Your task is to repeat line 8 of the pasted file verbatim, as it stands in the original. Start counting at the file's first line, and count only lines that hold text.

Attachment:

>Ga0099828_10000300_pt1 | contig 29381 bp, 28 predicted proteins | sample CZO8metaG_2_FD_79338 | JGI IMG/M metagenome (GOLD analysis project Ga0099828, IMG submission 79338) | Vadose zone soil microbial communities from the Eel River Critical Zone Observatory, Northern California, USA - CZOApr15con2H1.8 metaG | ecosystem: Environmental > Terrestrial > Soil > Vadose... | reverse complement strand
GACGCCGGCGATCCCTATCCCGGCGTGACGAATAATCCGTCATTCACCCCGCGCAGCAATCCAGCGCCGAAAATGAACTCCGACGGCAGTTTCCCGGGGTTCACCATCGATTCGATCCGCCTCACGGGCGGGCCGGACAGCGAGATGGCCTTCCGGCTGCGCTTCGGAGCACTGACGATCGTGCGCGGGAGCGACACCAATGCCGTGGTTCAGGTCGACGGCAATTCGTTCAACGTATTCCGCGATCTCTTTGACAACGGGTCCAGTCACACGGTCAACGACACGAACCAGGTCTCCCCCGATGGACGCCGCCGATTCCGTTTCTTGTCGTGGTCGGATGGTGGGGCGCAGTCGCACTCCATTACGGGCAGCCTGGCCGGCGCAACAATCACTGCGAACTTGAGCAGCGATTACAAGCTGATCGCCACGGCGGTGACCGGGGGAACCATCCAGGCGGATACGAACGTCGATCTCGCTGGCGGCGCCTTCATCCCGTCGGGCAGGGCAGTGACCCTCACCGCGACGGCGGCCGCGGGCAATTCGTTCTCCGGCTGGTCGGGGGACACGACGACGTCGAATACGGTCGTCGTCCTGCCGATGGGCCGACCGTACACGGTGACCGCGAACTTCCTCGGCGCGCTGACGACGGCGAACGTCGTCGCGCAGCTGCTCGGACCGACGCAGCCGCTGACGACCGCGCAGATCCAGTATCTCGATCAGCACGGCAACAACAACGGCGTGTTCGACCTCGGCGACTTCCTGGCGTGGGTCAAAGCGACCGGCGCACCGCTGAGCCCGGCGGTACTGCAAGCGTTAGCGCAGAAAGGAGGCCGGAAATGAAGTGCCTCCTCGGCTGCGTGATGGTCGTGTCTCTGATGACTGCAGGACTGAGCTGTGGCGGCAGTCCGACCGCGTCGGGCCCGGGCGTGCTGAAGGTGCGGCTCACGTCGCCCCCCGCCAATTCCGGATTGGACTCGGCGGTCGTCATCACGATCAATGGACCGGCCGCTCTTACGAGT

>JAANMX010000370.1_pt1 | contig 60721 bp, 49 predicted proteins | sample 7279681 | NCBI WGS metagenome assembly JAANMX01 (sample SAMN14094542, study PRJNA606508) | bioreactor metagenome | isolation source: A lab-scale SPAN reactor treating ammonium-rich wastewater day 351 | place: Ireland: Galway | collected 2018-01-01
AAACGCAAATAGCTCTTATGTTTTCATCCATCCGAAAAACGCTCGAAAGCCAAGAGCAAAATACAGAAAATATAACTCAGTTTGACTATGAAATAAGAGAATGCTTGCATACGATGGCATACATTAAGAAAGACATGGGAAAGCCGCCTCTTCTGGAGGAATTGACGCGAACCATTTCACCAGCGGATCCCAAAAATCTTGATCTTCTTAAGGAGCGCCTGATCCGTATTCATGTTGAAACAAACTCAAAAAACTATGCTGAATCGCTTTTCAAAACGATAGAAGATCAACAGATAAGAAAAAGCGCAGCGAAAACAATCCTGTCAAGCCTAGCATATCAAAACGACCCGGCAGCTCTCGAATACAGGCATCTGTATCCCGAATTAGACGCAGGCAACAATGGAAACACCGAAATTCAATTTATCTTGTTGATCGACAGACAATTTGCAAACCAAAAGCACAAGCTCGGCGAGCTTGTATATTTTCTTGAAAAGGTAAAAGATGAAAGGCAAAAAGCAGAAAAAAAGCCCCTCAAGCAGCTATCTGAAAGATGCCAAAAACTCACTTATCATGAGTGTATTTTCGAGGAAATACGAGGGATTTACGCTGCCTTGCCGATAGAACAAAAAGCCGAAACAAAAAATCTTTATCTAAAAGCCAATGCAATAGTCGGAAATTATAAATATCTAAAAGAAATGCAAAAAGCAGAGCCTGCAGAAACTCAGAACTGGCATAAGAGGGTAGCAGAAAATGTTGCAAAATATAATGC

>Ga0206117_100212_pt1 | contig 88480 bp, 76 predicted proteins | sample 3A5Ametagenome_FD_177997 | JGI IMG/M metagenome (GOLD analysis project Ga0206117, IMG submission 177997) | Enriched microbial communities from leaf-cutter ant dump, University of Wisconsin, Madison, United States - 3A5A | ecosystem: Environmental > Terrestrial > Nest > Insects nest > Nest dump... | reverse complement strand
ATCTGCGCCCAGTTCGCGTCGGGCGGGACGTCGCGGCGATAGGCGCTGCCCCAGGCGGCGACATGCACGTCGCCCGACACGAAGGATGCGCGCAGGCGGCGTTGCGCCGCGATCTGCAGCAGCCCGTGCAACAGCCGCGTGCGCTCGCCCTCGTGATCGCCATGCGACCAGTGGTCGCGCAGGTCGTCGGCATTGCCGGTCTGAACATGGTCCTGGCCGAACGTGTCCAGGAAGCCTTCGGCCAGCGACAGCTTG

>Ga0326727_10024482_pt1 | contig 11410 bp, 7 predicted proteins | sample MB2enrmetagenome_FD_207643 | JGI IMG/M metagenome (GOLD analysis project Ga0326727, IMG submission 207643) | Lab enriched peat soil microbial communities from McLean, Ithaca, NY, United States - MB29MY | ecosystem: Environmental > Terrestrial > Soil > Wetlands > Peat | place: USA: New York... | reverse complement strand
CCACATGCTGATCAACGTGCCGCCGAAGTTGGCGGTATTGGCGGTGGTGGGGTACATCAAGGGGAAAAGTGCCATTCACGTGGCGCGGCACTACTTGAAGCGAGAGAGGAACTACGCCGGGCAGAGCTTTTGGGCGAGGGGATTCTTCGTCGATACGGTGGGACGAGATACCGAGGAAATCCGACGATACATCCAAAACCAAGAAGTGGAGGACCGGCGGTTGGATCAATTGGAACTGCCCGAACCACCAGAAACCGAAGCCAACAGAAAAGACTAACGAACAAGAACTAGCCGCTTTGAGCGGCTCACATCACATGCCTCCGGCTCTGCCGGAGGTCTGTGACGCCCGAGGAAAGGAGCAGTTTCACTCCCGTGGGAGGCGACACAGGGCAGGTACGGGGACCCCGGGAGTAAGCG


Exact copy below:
CCACATGCTGATCAACGTGCCGCCGAAGTTGGCGGTATTGGCGGTGGTGGGGTACATCAAGGGGAAAAGTGCCATTCACGTGGCGCGGCACTACTTGAAGCGAGAGAGGAACTACGCCGGGCAGAGCTTTTGGGCGAGGGGATTCTTCGTCGATACGGTGGGACGAGATACCGAGGAAATCCGACGATACATCCAAAACCAAGAAGTGGAGGACCGGCGGTTGGATCAATTGGAACTGCCCGAACCACCAGAAACCGAAGCCAACAGAAAAGACTAACGAACAAGAACTAGCCGCTTTGAGCGGCTCACATCACATGCCTCCGGCTCTGCCGGAGGTCTGTGACGCCCGAGGAAAGGAGCAGTTTCACTCCCGTGGGAGGCGACACAGGGCAGGTACGGGGACCCCGGGAGTAAGCG